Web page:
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Final Rule for MACRA's Second Year (2018) Expected in November 2017

On June 20, the Centers for Medicare & Medicaid Services (CMS) released a proposed rule entitled, "Medicare Program; CY 2018 Updates to the Quality Payment Program." CMS proposed changes for the second year (2018) of the Quality Payment Program established under the Medicare Access and CHIP Reauthorization Act (MACRA). The proposed rule aims to simplify reporting requirements and provide greater flexibility for eligible small, independent, and rural providers. The final rule is expected to be released in November 2017.

For additional information, please see our previous overview of the MACRA proposed rule. Based on these proposed changes, CMS estimates that the proposed rule would allow another 134,000 providers to be exempt from MACRA's Merit-Based Incentive Payment System program in 2018, in addition to the roughly 800,000 providers who did not participate in 2017.

On a related note, on August 15, CMS released a proposed rule to scale back several Medicare bundled payment programs started under the Obama Administration to test whether they could reduce costs and improve care for patients. Specifically, CMS proposed changes to the comprehensive care for joint replacement model, scaling the model back to allow for greater hospital choice and flexibility. CMS also proposed to cancel the episode payment model and cardiac rehabilitation model, which were set to go into effect on January 1, 2018. The CMS factsheet on the proposed rule is available here. This is an interesting step, indicating HHS Secretary Tom Price's willingness to follow through on his campaign against mandatory care delivery projects and walk-back the Centers for Medicare and Medicaid Innovation's ongoing efforts. Some stakeholders have questioned whether the elimination of these bundled payment programs would provide fewer options for Advanced Alternative Payment Models (APMs) under MACRA for 2018.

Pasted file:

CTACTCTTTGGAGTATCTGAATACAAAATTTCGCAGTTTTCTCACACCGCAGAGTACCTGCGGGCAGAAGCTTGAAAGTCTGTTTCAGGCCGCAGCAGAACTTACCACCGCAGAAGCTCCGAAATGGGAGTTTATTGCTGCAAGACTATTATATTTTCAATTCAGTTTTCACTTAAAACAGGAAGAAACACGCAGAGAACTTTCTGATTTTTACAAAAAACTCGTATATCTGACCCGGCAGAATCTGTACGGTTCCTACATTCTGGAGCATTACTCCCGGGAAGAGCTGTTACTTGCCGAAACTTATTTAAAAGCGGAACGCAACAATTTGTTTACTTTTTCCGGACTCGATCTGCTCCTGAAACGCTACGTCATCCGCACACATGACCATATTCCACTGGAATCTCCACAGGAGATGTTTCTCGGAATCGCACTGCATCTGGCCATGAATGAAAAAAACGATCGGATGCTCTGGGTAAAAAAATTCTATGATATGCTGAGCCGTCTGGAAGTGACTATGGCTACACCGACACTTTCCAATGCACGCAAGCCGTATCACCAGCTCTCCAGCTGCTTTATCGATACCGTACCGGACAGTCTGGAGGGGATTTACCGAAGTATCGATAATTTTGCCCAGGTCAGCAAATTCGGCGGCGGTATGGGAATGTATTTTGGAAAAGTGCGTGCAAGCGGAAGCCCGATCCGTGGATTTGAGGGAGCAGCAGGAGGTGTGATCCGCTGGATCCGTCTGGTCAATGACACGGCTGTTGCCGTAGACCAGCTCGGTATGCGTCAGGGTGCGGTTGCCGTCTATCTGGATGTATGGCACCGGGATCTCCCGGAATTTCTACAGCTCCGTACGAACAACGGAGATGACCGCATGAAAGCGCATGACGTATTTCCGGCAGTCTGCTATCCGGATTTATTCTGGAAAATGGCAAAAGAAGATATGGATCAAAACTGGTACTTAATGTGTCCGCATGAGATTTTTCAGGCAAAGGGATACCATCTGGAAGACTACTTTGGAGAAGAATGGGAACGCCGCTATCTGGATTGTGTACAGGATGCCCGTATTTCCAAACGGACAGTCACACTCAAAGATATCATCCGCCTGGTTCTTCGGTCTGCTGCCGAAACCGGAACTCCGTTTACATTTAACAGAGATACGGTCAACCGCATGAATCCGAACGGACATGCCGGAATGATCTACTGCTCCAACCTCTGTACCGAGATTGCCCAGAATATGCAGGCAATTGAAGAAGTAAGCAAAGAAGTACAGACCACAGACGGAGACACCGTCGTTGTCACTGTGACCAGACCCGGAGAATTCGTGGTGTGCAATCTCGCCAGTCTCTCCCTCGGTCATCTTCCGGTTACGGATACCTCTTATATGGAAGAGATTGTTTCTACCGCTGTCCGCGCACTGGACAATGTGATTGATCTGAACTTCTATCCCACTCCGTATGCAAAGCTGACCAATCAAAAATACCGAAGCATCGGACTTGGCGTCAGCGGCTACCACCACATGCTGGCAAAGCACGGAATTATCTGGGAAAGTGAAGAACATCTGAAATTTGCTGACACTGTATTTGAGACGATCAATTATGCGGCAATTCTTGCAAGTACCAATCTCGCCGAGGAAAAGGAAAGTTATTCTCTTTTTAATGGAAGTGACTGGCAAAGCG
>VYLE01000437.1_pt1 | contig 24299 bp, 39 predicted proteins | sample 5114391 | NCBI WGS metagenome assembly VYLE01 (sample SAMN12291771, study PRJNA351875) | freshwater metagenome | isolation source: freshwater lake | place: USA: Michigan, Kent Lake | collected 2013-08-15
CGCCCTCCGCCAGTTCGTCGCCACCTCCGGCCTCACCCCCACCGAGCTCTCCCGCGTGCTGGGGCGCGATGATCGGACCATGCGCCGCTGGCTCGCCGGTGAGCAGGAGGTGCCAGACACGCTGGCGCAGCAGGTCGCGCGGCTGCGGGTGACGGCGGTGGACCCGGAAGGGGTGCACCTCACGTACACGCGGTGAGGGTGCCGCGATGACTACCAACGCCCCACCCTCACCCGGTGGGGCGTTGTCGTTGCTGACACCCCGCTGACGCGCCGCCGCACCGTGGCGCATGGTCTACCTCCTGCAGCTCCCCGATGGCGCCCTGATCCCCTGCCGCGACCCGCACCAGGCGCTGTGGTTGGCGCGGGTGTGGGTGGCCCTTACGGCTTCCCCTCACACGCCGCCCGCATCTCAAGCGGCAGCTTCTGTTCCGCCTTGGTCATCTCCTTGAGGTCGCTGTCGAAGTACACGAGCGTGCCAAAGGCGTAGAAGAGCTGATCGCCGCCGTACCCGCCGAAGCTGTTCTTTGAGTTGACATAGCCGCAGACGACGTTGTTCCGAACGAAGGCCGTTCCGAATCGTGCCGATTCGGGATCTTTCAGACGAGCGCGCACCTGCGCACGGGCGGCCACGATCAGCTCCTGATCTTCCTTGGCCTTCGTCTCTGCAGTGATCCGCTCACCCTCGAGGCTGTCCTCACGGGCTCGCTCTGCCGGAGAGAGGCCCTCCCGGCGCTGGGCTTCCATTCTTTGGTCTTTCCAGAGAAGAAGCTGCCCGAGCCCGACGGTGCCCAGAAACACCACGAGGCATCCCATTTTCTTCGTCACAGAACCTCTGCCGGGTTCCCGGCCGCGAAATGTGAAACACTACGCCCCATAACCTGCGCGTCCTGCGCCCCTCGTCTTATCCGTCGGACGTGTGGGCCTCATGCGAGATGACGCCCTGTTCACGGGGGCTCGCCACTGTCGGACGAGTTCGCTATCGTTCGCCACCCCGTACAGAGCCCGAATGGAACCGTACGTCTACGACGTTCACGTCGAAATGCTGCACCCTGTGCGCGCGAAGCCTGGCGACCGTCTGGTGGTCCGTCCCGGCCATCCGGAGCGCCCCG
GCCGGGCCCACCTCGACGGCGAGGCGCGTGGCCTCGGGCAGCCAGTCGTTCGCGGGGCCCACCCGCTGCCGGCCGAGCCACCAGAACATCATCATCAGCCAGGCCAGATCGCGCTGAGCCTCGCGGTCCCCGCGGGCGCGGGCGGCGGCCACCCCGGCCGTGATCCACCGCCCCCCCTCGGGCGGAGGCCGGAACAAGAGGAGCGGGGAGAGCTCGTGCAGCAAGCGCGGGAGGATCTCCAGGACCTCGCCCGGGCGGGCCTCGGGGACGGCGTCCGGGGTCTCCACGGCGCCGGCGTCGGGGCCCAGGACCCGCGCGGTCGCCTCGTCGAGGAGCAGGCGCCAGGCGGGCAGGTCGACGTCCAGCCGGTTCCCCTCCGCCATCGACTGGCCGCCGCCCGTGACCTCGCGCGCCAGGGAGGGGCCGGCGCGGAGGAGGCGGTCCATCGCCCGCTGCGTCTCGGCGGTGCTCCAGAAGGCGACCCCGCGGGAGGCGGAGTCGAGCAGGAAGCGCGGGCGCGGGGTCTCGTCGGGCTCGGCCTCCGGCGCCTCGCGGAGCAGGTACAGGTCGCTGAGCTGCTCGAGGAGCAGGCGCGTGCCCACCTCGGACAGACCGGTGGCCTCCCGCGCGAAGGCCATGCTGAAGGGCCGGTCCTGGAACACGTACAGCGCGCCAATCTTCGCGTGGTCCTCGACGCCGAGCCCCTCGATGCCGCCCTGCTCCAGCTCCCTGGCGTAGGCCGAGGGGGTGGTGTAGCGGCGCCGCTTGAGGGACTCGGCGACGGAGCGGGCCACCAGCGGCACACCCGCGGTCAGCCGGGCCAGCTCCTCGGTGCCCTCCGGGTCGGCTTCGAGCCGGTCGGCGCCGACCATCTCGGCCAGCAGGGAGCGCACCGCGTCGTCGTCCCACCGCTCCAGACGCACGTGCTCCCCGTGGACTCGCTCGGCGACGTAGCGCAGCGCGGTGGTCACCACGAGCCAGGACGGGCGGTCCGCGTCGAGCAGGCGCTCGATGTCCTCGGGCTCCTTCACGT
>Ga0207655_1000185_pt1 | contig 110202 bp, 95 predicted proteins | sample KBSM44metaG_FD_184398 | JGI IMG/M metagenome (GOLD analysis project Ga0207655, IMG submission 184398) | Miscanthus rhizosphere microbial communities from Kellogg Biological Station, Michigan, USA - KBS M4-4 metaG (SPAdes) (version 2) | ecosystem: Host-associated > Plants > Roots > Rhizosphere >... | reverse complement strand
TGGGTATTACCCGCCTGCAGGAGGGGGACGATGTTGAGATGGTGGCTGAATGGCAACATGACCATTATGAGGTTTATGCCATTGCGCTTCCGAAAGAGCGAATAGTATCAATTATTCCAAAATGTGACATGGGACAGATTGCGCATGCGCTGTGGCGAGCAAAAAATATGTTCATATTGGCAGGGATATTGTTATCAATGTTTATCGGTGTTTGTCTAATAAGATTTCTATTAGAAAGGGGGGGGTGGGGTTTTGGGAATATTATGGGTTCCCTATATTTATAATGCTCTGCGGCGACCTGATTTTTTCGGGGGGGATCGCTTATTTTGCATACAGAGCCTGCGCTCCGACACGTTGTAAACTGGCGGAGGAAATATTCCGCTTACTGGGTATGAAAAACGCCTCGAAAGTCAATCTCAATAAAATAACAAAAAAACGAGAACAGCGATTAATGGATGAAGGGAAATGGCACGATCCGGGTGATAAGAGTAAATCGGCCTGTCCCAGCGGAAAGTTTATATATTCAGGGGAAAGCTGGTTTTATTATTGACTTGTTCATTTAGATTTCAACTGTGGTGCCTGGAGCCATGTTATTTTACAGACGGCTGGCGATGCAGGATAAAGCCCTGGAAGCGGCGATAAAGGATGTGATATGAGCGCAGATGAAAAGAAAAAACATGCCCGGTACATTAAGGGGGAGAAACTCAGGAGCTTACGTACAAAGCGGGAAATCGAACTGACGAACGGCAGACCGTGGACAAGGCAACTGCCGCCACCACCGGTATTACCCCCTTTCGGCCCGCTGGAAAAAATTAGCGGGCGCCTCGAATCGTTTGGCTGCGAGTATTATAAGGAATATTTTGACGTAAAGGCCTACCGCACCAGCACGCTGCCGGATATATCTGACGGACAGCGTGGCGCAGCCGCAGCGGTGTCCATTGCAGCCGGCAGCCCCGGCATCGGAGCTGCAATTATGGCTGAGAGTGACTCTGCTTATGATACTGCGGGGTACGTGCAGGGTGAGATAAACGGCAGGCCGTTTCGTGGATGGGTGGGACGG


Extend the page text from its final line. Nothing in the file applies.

Takeaway: CMS proposed a number of changes to the Quality Payment Program for 2018. Importantly, CMS seeks to continue to reduce provider burden, improve care coordination and support greater transition into Advanced APMs. Stakeholders will be watching closely to see which provisions are finalized and whether any new flexibilities or program options are granted in the final rule.



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